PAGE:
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Observed compliance with safe sleeping guidelines in licensed childcare services.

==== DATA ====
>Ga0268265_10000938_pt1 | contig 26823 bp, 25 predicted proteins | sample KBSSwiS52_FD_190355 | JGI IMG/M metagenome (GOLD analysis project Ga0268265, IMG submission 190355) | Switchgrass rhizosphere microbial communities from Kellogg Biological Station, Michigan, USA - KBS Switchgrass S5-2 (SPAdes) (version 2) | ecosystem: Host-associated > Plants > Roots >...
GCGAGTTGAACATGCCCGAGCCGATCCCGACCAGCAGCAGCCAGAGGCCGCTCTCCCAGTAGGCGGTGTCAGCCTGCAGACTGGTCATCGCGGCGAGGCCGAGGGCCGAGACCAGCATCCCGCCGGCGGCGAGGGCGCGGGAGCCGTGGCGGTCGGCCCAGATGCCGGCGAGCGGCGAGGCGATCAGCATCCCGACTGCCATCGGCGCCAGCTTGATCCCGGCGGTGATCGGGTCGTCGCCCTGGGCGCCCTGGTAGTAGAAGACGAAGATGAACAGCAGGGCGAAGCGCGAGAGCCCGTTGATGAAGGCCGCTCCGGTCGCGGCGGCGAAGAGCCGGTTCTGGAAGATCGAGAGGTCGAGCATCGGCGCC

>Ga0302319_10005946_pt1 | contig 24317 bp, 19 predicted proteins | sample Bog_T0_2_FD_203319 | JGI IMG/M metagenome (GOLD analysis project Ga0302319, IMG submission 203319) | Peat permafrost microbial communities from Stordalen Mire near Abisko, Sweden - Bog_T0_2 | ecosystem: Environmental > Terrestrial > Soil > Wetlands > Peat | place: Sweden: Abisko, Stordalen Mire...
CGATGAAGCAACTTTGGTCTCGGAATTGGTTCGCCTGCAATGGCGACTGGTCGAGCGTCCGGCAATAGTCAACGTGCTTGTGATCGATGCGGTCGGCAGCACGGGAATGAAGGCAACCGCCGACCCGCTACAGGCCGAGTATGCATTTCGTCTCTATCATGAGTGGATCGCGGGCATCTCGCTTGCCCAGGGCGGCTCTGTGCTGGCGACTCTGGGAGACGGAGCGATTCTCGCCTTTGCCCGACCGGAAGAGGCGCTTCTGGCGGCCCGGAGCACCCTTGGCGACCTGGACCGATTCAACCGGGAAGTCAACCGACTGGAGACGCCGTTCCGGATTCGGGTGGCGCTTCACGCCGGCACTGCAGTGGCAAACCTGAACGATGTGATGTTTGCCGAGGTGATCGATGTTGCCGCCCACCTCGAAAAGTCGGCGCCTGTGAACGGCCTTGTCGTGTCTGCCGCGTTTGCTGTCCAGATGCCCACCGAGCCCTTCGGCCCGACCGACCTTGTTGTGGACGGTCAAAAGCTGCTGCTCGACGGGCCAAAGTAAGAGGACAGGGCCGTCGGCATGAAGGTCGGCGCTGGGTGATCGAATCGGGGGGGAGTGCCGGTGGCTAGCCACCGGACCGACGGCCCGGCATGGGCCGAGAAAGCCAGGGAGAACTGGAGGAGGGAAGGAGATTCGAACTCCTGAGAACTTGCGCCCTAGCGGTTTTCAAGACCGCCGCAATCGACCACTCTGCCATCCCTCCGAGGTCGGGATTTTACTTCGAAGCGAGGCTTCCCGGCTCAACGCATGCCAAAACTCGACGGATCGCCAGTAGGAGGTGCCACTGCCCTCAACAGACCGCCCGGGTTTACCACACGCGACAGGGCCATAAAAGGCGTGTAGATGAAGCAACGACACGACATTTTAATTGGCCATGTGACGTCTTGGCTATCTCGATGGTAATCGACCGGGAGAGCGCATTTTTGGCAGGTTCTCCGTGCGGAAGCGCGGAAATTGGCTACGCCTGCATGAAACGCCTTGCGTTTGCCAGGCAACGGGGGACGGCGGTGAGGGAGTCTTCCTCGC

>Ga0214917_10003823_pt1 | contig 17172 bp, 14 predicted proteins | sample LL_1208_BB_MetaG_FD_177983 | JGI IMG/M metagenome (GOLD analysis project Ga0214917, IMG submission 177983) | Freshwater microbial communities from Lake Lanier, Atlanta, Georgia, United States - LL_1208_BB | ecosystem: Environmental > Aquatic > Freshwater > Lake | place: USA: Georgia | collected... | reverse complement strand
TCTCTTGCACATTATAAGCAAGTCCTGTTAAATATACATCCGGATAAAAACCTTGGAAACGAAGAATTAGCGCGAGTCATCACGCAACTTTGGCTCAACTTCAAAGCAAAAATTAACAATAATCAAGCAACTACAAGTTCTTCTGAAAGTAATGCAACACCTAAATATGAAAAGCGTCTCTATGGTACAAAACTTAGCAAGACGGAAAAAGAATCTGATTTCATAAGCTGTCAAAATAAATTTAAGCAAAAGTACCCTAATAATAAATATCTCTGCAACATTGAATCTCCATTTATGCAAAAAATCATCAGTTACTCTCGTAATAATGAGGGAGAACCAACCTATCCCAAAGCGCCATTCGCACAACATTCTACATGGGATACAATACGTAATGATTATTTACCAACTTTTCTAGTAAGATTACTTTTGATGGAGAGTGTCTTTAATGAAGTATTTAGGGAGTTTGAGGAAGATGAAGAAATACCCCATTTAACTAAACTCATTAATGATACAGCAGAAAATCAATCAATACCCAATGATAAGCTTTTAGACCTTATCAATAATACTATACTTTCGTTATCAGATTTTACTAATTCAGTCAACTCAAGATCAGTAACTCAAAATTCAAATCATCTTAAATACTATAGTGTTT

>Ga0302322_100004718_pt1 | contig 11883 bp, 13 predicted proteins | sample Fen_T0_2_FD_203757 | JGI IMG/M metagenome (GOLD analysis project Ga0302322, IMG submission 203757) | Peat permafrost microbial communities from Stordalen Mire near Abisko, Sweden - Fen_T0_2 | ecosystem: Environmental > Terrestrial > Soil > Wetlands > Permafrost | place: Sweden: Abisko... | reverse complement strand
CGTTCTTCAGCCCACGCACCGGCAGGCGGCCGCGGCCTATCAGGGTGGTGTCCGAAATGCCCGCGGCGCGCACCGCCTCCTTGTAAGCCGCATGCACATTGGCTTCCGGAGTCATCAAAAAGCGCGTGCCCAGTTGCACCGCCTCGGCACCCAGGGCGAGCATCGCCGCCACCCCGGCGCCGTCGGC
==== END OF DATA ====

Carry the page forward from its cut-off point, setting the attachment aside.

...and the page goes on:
To independently assess compliance with safe sleeping guidelines for infants <12 months in licensed childcare services.Full-day, in-situ observations of childcare practices (including sleep and non-sleep periods) conducted in 2016-2017.Australian home-based and centre-based licensed childcare services. All subject to national regulation and legislation to comply with safe sleeping guidelines.The sample was 18 licensed childcare settings (15 centre-based, 3 home-based) that had infants <12 months (n=49) attending at the time of observation. 31 educators completed self-report surveys.Standard observations of childcare practices, including a 20-item infant Safe Sleeping Guideline checklist. Educator characteristics, including each individual's knowledge, beliefs and attitudes regarding safe sleeping practices.83% of childcare services were observed to be non-compliant on at least 1 of 20 target guidelines (median 2.5, max=7); 44% were observed placing infants prone/side and 67% used loose bedding, quilts, doonas/duvets, pillows, sheepskins or soft toys in cots. 71% of the childcare settings had a copy of current safe sleeping guidelines displayed either in or at entry to the infant sleep room.Despite 25 years of public health messaging, non-compliance with safe sleeping guidelines was observed to be high in childcare services. Understanding of the reasons underlying non-compliance, particularly in contexts were legislative mandate and access to information regarding safe sleeping is high, is critical to informing ongoing public health messaging and should be the focus of future studies.ANZCTR 12618001056280-pre-results.